conditions before 0900 GMT…..”Christian
families are on their way to Dohuk and Arbil” in Kurdistan….. “For the first time in the history of Iraq, Mosul is now empty of Christians.”
Mosul, Iraq. Officially certified to be Christian free as of today.
Incidentally, the same thing happened two decades ago in Kashmir. The message blaring from the mosques was stark: all minorities leave NOW (leave your women behind).
of Christians abandoned their homes and belongings to flee the Iraqi
city of Mosul on Friday following an ultimatum by jihadists who overran
the region last month and proclaimed a caliphate.
militants attempted to break government defences in strategic areas and
edge closer to Baghdad, Christians joined hundreds of thousands of
Shiite and other refugees into Kurdistan.
Their flight to the
safety of the neighbouring autonomous region coincided with the expected
homecoming of Iraq’s Kurdish president, Jalal Talabani, after 18 months
of treatment in Germany.
The Islamic State group running Mosul
had already demanded that those Christians still in the city convert,
pay a special tax or leave but messages blaring on mosques’ loudspeakers
appeared to spark an exodus.
An earlier statement by Mosul’s
new rulers had said there would be “nothing for them but the sword” if
Christians did not abide by those conditions before noon (0900 GMT) on
“Christian families are on their way to Dohuk and
Arbil” in Kurdistan, Chaldean patriarch Louis Sako, who heads Iraq’s
largest Christian community, told AFP. “For the first time in the history of Iraq, Mosul is now empty of Christians.”
Most Christians in the northwestern Nineveh province fled in terror
after jihadist-led militants enforcing an extreme version of sharia — or
Islamic law — launched an offensive on June 9.
But many of the
poorest families returned when the fighting stopped and IS started
administering the city. Sako put the number of Christians who were still
in Mosul on Thursday at 25,000.
The mass displacement was the
latest in six weeks of turmoil which the have forced more than 600,000
people from their homes, left thousands dead and brought Iraq to the
brink of collapse.
Talabani’s return to his native Kurdistan on
Saturday was likely to spark celebrations among supporters from his
Patriotic Union of Kurdistan party.
He is widely celebrated as a
skilled negotiator, who enjoys good relations with both the United
States and Iran and has repeatedly mediated between Iraq’s fractious
politicians in recent years.
But some observers warned that
there was little the avuncular 80-year-old head of state could do to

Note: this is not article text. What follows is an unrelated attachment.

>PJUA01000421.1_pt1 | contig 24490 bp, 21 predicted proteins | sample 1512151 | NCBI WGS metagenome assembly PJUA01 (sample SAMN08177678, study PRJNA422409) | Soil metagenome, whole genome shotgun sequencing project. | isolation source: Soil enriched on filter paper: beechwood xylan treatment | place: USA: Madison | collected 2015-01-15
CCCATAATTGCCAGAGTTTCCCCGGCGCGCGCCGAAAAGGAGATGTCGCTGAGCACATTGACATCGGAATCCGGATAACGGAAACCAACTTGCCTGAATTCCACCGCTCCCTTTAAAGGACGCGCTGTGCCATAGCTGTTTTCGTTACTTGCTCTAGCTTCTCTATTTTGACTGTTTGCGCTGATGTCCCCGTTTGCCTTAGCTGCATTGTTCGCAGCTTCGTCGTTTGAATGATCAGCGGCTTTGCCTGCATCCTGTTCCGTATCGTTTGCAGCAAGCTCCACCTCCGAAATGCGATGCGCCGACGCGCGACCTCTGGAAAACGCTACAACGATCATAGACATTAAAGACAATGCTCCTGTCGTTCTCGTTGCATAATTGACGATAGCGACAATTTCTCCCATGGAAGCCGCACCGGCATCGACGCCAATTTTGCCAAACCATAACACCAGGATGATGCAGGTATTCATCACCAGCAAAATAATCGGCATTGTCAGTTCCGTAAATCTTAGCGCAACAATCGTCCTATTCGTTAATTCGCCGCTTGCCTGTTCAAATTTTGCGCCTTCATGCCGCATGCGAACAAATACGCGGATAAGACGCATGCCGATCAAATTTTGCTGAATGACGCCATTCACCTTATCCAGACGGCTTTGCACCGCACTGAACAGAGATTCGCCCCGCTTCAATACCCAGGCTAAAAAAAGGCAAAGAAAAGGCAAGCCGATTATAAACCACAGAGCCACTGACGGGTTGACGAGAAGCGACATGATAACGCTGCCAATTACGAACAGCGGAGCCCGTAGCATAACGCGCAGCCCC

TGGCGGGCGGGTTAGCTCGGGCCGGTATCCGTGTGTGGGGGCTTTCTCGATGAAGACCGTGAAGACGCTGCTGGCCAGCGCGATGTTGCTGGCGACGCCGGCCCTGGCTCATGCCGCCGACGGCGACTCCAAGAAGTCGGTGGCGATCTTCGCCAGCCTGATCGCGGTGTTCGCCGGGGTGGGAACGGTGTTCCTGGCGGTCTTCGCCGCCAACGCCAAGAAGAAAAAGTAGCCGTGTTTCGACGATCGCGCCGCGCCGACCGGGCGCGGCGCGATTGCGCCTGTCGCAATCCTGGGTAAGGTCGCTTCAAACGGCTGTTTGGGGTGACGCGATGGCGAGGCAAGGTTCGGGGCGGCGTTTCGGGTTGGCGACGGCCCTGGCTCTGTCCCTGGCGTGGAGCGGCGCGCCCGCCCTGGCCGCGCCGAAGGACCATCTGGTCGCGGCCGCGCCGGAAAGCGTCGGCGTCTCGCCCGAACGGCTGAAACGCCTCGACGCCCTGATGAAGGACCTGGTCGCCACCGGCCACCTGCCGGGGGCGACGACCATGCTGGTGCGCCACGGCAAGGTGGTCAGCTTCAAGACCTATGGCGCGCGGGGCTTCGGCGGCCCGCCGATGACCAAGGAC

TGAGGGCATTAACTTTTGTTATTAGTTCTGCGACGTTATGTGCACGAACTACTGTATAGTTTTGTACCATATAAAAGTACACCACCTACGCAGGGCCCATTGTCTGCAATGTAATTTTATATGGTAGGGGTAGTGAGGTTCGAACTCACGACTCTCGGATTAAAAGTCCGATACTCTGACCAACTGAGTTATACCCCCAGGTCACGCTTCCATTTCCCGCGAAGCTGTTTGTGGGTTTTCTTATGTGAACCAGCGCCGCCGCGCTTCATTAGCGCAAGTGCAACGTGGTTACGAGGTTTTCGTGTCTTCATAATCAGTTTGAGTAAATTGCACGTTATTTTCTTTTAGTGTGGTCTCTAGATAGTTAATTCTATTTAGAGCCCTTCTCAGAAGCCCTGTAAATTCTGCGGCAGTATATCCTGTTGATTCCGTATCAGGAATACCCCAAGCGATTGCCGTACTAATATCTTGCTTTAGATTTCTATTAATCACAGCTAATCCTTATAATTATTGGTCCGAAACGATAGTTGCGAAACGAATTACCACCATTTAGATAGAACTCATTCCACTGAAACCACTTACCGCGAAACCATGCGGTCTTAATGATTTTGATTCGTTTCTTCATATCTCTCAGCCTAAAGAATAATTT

ease spiralling ethno-sectarian violence and rhetoric and roll back the
Islamic State’s expansion.
“I really do think this is a
post-Talabani era. I’ve stuck my neck out there, but I haven’t heard any
Iraqis talking about him in any way being president,” said Toby Dodge,
director of the London School of Economics’ Middle East centre.
Federal forces collapsed, in some cases abandoning uniforms and weapons
in their retreat, when fighters under the command of IS leader Abu Bakr
al-Baghdadi launched their assault.
The army has since
regrouped, received intelligence, hardware and manpower from Washington,
Moscow and Shiite militias, but nonetheless struggled to regain lost
Security analysts have said Baghdad remains too big a
target but the militants have in recent days repeatedly attacked
targets that would expose the capital if captured.
night, a jihadist commando stormed the Speicher air base north of
ex-president Saddam Hussein’s hometown of Tikrit, sparking a fierce
battle. “Last night, gunmen infiltrated the base. There were
snipers and suicide bombers among them, they managed to reach the
runway,” an intelligence officer who survived the attack told AFP.
He said the pilots managed to fly all but one of the base’s aircraft to
safety but a statement posted on jihadist Internet sites said many were
Many, including within his own Shia alliance that
comfortably won April elections, now see Prime Minister Nuri al-Maliki’s
departure as essential to national reconciliation efforts.
Friday sermon delivered by one of his spokesmen in Karbala, the
Iranian-born Grand Ayatollah Ali al-Sistani — Iraq’s most revered Shia
cleric — appeared to lean in the same direction. “The new
government should have broad national acceptance and be capable of
solving the crisis in the country and correcting the mistakes of the
past,” he said.
Parliamentary blocs have until Sunday to submit
nominees for the post of president, whose election is the next step in
what has been a protracted and acrimonious process to renew Iraq’s
Despite his unexpected return, there is little
expectation that Talabani, who has been president since 2005, will seek